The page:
It would be hard not to take notice of Bong Joon-ho’s “Parasite”. The film exploded out of this year’s festival circuit starting with its historic Palme d’Or win at Cannes. Now it sits as one of the best reviewed films of 2019 and Academy Award chatter has already begun. How could you miss that much buzz?
It’s exciting to say that “Parasite” deserves the adulation. The South Korean co-screenwriter and director has put together a stinging class warfare satire that has plenty to say about how ugly and callous people from all social statuses can be. With a delicious black comedy edge, some surprising jolts of heartfelt emotion, and a violent throat punch when you’re least expecting it, “Parasite” is a movie that keeps you engaged and guessing.
The film is set in Seoul and follows the Kim family who reside in a cramped street-level apartment/basement at the end of an alley. Ki-taek (Song Kang-ho) lives with his snarky wife Chung-sook (Jang Hye-jin), their crafty son Ki-woo (Choi Woo-shik), and their artist/top-notch forger daughter Ki-jung (Park So-dam). Both parents are unemployed and forced to do menial pay-nothing jobs such as folding carry-out pizza boxes just to get by.
A friend convinces Ki-woo to take his place tutoring the teen daughter from the extremely wealthy (and gullible) Park family. It pays well and his family needs the money. As for Ki-woo’s concerns that he’s not qualified, his friend confidently advises him to just fake it. The Parks will never know the difference he says. So Ki-woo cooks up a fake identity, gets some documents forged by his sister, and lands the job with the upper-crusters.
The Park family seem nice enough. The stealthily condescending Mr. Park (Lee Sun Kyun) makes his money as the CEO of a big tech company. His friendly and slightly neurotic wife (a really good Cho Yeo-jeong) stays home tending to their social calendar and minding their disaffected daughter and rambunctious son with the help of their reliable housekeeper (Lee Jung Eun).
They all fall for Ki-woo’s scam but he doesn’t stop there. Upon hearing the Park’s are looking for an art teacher, he recommends Ki-jung who assumes her own fake identity and also gets hired. Soon every member of the Kim clan has conned their way into employment by the Parks while keeping their family ties secret. For a while everyone seems happy, the Parks and their oblivious blue-blooded living, and the Kims who are making good money leeching off their employers.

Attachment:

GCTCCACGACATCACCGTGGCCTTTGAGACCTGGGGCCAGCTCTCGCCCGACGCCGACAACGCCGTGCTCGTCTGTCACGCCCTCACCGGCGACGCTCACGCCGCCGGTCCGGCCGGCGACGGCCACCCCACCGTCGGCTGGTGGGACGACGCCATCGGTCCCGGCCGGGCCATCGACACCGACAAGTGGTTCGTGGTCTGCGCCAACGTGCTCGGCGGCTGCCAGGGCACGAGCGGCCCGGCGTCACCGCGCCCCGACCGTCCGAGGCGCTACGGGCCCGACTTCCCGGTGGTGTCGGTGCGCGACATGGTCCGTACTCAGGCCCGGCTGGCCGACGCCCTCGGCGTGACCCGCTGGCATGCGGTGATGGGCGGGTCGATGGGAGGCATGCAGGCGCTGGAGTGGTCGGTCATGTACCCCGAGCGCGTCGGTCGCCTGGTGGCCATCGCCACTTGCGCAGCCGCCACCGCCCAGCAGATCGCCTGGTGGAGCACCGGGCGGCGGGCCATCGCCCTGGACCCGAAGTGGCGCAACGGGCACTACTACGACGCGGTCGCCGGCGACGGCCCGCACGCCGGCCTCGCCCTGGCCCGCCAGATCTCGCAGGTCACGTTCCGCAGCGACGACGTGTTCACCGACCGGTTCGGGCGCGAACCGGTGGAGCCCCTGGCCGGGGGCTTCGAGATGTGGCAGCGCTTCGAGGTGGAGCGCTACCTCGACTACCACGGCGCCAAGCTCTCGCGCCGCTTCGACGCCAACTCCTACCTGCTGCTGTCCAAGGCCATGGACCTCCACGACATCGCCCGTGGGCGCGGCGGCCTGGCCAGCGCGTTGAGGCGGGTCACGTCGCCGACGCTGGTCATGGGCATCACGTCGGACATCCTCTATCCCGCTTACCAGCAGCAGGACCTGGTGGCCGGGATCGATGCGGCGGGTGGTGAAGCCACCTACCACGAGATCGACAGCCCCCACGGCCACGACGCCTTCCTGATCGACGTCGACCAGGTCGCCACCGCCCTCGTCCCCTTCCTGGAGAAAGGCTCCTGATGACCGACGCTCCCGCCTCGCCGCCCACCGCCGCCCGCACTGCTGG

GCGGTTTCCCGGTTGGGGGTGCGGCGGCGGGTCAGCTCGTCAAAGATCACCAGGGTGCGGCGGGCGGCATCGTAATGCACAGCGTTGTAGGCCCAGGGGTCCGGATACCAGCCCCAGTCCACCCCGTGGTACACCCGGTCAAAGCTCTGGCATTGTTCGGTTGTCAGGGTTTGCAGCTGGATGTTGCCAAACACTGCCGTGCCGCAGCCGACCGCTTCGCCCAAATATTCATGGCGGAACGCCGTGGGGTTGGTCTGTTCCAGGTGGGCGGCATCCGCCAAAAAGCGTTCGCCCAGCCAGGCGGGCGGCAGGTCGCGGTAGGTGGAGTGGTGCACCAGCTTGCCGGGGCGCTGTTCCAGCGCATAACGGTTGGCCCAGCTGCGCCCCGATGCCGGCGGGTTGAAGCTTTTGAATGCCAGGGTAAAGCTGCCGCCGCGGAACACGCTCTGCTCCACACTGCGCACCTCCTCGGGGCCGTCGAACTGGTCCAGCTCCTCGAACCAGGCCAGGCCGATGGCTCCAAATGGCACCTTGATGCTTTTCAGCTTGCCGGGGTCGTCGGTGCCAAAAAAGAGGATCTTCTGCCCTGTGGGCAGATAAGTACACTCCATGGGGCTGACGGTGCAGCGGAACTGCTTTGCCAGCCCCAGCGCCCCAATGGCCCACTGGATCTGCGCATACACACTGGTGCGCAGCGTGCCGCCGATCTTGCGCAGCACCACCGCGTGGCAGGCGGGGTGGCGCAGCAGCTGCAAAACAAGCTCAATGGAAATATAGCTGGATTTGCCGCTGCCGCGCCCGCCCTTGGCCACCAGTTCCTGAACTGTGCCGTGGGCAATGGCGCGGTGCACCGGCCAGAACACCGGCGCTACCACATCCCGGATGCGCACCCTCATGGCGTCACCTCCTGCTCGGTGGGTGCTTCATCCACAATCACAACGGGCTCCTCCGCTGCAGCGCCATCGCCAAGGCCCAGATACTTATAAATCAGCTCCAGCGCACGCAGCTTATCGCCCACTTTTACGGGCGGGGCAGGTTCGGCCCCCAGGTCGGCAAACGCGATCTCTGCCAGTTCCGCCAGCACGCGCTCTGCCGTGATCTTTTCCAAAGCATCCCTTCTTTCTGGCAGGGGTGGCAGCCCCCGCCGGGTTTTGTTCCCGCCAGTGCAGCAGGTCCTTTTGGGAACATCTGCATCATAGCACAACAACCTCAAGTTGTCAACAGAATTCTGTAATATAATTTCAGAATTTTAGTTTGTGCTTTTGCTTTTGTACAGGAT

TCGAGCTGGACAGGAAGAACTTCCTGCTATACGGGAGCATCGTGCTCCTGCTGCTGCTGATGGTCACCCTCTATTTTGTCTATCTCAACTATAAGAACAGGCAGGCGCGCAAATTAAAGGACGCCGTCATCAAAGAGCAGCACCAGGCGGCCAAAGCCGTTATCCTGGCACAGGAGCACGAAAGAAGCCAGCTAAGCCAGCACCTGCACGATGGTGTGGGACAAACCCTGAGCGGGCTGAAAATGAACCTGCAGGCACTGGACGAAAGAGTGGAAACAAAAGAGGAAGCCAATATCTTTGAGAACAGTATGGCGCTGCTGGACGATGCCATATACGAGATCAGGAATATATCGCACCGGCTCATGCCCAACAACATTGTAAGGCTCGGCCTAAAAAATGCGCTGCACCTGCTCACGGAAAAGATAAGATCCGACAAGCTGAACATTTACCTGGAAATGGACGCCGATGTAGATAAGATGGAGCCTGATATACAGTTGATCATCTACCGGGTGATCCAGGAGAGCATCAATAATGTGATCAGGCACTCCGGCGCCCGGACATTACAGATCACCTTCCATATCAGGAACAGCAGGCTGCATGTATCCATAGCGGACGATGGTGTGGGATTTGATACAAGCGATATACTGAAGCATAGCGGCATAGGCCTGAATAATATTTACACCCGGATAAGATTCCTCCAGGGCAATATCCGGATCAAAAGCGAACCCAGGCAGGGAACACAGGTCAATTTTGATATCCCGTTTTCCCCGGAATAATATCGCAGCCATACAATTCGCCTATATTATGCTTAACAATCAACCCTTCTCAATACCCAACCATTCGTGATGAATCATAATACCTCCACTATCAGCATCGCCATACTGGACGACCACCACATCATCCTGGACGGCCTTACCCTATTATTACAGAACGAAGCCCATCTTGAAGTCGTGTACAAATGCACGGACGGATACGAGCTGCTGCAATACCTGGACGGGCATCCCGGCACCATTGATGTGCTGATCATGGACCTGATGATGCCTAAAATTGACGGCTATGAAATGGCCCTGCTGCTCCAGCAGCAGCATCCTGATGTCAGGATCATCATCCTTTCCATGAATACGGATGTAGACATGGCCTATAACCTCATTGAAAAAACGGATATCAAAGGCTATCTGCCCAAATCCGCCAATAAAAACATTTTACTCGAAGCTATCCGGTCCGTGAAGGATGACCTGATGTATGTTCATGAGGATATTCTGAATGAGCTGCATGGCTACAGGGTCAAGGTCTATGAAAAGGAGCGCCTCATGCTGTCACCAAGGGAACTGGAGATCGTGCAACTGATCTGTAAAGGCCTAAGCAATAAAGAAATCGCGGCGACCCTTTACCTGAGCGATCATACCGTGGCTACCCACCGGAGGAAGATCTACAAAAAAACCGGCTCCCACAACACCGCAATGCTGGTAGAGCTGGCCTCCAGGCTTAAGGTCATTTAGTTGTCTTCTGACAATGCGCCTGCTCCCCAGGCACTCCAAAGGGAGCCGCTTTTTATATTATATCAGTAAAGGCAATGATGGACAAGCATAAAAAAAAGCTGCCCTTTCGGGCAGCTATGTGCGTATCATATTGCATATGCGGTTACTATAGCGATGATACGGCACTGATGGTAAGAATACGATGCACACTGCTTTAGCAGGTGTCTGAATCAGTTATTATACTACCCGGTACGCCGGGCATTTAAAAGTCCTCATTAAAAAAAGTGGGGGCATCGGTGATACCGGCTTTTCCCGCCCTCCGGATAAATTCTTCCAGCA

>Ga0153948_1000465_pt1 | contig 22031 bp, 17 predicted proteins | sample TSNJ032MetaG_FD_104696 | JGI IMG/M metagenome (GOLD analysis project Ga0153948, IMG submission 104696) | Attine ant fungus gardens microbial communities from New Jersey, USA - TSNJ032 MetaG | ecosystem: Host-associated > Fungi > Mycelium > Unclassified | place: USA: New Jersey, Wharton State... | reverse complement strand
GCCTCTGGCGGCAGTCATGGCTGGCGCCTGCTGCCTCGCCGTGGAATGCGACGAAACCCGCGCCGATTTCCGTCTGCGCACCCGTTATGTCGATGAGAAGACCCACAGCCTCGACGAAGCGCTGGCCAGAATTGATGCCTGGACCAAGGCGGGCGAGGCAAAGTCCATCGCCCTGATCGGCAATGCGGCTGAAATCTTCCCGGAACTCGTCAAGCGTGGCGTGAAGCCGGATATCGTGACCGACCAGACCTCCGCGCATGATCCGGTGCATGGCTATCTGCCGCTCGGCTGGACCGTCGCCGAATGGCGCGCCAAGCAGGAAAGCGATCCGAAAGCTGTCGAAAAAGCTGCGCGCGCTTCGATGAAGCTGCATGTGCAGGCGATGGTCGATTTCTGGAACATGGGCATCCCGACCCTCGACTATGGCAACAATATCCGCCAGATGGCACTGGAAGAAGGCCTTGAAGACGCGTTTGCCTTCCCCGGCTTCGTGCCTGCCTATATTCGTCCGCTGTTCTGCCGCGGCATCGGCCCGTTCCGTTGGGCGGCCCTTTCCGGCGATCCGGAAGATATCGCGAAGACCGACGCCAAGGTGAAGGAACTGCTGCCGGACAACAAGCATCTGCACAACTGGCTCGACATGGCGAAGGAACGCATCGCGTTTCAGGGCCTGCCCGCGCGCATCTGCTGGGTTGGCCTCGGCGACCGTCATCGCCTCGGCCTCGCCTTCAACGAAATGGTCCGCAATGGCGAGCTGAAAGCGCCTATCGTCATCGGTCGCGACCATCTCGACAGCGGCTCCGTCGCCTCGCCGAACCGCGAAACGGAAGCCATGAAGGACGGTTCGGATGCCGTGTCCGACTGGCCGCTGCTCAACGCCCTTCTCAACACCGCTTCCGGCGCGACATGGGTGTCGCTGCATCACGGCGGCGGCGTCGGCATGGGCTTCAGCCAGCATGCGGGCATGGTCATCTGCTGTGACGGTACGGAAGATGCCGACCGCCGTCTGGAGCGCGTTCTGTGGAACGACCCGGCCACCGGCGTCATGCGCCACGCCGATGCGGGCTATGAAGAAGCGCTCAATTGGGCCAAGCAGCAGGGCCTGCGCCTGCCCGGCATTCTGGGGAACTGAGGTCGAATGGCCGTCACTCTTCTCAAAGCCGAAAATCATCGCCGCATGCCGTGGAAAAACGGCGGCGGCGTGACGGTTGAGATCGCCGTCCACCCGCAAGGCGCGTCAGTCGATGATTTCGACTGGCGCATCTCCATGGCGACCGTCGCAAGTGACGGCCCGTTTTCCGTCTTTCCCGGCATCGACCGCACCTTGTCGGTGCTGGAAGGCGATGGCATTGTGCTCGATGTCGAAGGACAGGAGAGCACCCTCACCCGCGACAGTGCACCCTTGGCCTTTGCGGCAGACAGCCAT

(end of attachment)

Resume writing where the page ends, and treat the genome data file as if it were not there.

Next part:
The script from Bong and his co-writer Han Jin-won weaves a fascinating web. The first half plays out like dual family dramas bound together by threads of sharp dark humor. But the moment you think you’ve figured it out, Bong has you exactly where he wants you. The wildly unpredictable second half broadsides us with one twist after another, spinning the story into a darker and unabashedly violent direction. There are moments where you would swear it was all about to fall apart. But Bong has an impeccable control of his material and amazingly keeps it together with the craftsmanship of a true auteur.
Bong is no stranger to dealing with the issue of class. Each of his previous two films “Snowpiercer” and “Okja” addressed it in their own ways. “Parasite” does a great job of rousing our senses to the subject without burying us in it. There are a couple of instances where the dialogue is too pointed, but overall the movie speaks to more than just a single topic. And it doesn’t treat things solely as black or white. You could say the entire movie plays out in the ugly gray areas in between right and wrong, guilty and innocent, heroes and villains.
By the end of it all we find ourselves asking who are the real parasites? Is it the Kims and their shameless willingness to connive and deceive for their piece of the proverbial pie? Is it the Parks and their snobbish expectation of being served by the lower class? Maybe the movie is making the case that we’re all parasites. Maybe we all are out for ourselves and willing to exploit anyone to get ahead. And as the film’s brilliant yet bleak final act shows, those attitudes have some pretty nasty consequences.
VERDICT – 4.5 STARS